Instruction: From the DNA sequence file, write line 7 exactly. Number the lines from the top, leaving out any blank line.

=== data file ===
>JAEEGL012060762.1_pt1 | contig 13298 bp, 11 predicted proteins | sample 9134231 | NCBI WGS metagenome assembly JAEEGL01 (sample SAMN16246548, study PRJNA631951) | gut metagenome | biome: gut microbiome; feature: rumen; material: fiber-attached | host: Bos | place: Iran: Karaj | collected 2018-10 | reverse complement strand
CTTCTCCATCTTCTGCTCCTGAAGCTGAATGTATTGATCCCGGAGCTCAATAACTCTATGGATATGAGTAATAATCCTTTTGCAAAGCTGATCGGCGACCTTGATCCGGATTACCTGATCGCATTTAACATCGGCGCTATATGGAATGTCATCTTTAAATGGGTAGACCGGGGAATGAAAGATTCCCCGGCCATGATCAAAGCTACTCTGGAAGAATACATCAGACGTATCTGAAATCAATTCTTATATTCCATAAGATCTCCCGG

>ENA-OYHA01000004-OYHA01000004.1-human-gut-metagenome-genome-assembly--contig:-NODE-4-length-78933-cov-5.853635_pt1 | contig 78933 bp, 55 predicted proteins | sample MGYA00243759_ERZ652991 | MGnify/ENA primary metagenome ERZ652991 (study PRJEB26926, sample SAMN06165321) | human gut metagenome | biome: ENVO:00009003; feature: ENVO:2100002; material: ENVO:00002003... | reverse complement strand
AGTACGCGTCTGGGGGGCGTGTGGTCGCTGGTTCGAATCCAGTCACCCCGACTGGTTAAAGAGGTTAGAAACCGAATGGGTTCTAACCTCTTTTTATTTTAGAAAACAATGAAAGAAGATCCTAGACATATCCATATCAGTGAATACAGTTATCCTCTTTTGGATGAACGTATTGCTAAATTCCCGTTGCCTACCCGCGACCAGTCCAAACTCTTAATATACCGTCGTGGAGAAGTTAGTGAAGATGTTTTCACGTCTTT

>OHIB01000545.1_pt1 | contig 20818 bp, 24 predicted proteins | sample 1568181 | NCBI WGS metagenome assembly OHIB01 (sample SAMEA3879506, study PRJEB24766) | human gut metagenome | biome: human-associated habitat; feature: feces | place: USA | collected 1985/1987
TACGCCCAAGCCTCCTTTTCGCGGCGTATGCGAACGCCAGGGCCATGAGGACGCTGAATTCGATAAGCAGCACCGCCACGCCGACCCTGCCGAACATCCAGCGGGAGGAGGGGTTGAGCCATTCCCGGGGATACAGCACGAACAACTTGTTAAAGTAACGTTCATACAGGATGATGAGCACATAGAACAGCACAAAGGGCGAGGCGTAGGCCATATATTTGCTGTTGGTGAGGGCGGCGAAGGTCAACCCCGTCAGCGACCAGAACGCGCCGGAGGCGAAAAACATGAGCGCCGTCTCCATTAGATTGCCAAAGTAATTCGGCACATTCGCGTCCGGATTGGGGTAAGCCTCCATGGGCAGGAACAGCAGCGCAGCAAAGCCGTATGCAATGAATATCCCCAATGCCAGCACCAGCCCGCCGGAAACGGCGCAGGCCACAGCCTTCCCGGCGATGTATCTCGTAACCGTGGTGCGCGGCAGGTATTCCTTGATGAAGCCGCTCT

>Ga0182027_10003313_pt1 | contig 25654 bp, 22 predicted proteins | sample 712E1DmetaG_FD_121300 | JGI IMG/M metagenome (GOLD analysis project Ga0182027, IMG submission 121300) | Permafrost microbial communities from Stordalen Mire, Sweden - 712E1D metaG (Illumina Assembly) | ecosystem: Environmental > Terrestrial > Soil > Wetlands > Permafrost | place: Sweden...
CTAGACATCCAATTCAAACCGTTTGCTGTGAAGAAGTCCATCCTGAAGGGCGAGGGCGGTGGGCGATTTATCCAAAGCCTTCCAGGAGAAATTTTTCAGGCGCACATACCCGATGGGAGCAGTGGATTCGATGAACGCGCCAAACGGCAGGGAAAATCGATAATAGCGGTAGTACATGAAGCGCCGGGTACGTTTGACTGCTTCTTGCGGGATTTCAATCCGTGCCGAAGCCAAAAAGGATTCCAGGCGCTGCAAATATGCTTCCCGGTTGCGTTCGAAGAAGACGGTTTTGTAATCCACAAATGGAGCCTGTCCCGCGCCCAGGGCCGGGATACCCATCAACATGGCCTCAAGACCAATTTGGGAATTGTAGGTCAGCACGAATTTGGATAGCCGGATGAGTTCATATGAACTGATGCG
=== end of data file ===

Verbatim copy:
>Ga0182027_10003313_pt1 | contig 25654 bp, 22 predicted proteins | sample 712E1DmetaG_FD_121300 | JGI IMG/M metagenome (GOLD analysis project Ga0182027, IMG submission 121300) | Permafrost microbial communities from Stordalen Mire, Sweden - 712E1D metaG (Illumina Assembly) | ecosystem: Environmental > Terrestrial > Soil > Wetlands > Permafrost | place: Sweden...